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PNG invites Korea to pilot renewable energy projects

Papua New Guinea Foreign  Affairs and Trade Minister Rimbink Pato has invited South Korea to pilot renewable energy projects in PNG.

Mr Pato issued the invitation during a meeting this week between the Foreign Ministers of the Pacific Island Forum and the Republic of Korea in Seoul.

He said PNG is an ideal place to test a variety of renewable energy projects, examples of which he saw in Seoul last week.

“In the Pacific, we have the ocean, huge waves, wind, sun, boiling pools for thermal power and waste,” said Mr Pato, who expressed gratitude for the “tremendous work” the Korean International Cooperation Agency (KOICA) and the Korean Development Fund is doing in the Pacific.

“For instance in PNG there are lot of oil palm kernels, ferns and fronds which can be converted into biomass to produce renewable energy and there are many fast flowing rivers for hydro schemes.”

He said South Korea could also pilot schemes elsewhere in the Pacific after taking into account any selected country’s size, remoteness, population and economy.

“We suggest that South Korea consider sending a scoping mission to PNG and to other selected Pacific countries to see what options are available,” he said.

Mr Pato’s invitation came after a bilateral meeting with the new Foreign Minister of South Korea, Madame Kang Kwung-wha, who rose to international prominence in senior roles at the United Nation before her current appointment.

At that meeting, Mr Pato invited the Minister for Foreign Affairs of the Republic of Korea to the 2018 APEC Leaders’ Summit in PNG, and Madame Kang confirmed their attendance.

Mr Pato also asked South Korea to help in the preparations for APEC. Earlier during a courtesy call on the President of the Republic of South Korea by PIC Foreign Ministers following Mr Pato’s report on progress of APEC preparations, the President confirmed his attendance and proposed to meet the Pacific Island Leaders in Port Moresby in next November.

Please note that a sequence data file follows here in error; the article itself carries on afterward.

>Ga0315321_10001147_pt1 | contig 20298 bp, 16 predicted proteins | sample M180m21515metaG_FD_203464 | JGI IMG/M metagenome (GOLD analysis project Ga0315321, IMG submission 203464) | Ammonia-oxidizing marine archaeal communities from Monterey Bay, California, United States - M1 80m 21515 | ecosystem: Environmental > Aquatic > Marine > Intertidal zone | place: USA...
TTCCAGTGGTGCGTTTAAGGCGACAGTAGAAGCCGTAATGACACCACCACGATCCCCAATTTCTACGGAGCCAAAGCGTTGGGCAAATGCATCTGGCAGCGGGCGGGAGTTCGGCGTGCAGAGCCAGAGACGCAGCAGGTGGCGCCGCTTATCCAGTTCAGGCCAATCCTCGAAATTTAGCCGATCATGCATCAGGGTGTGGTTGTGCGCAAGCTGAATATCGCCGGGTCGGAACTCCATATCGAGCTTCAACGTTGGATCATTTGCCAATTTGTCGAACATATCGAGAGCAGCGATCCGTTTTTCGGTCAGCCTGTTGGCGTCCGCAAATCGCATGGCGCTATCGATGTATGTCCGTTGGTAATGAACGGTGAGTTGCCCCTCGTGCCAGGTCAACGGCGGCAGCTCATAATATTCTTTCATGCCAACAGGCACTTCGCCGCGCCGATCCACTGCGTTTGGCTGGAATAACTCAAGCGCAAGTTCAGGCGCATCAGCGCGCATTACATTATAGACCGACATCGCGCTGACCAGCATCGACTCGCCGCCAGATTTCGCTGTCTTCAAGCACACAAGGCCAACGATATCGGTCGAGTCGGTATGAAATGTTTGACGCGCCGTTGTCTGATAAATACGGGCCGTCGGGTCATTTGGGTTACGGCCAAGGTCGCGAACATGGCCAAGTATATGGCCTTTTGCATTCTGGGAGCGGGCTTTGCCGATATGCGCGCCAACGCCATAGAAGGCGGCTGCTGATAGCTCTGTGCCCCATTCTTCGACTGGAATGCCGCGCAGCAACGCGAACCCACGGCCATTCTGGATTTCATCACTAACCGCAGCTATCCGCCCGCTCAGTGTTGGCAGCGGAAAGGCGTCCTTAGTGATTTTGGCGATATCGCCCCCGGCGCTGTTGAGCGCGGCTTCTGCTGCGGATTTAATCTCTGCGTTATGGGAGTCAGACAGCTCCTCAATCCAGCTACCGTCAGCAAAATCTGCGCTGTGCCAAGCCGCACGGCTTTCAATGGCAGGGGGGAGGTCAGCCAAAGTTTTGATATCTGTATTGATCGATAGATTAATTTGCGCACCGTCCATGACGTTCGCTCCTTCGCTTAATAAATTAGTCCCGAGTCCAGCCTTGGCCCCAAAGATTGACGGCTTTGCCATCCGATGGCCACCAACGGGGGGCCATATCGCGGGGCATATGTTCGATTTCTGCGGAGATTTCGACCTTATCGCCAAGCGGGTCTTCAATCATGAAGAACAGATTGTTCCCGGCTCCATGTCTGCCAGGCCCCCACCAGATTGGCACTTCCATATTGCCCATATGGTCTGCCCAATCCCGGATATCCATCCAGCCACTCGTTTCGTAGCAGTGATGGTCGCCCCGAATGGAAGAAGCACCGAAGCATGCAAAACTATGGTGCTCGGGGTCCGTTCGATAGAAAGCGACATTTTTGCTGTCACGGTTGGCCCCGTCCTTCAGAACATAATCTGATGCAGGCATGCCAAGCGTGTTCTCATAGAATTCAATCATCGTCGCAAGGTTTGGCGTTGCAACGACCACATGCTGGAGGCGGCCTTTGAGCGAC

Mr Pato also sought South Korean support for initiatives in the forthcoming World Trade Organization Ministerial Meeting to organize access to World Bank funds to boost resilience in the Pacific to climate change. This would happen if the Bank’s definition of “fragile states” were extended to those states suffering severe impacts from climate change.

In line with PNG’s Foreign Policy theme of connectivity, Mr Pato suggested Korean Air begin flights to PNG and through code-sharing arrangements foster people-to-people connection and trade and investment.

He said PNG is impressed at the development of South Korea in the decades after the war on the Korean Peninsula, and wanted to make progress by learning it and via support based on connectivity.

Source: Sunday Chronicle /PNG Today
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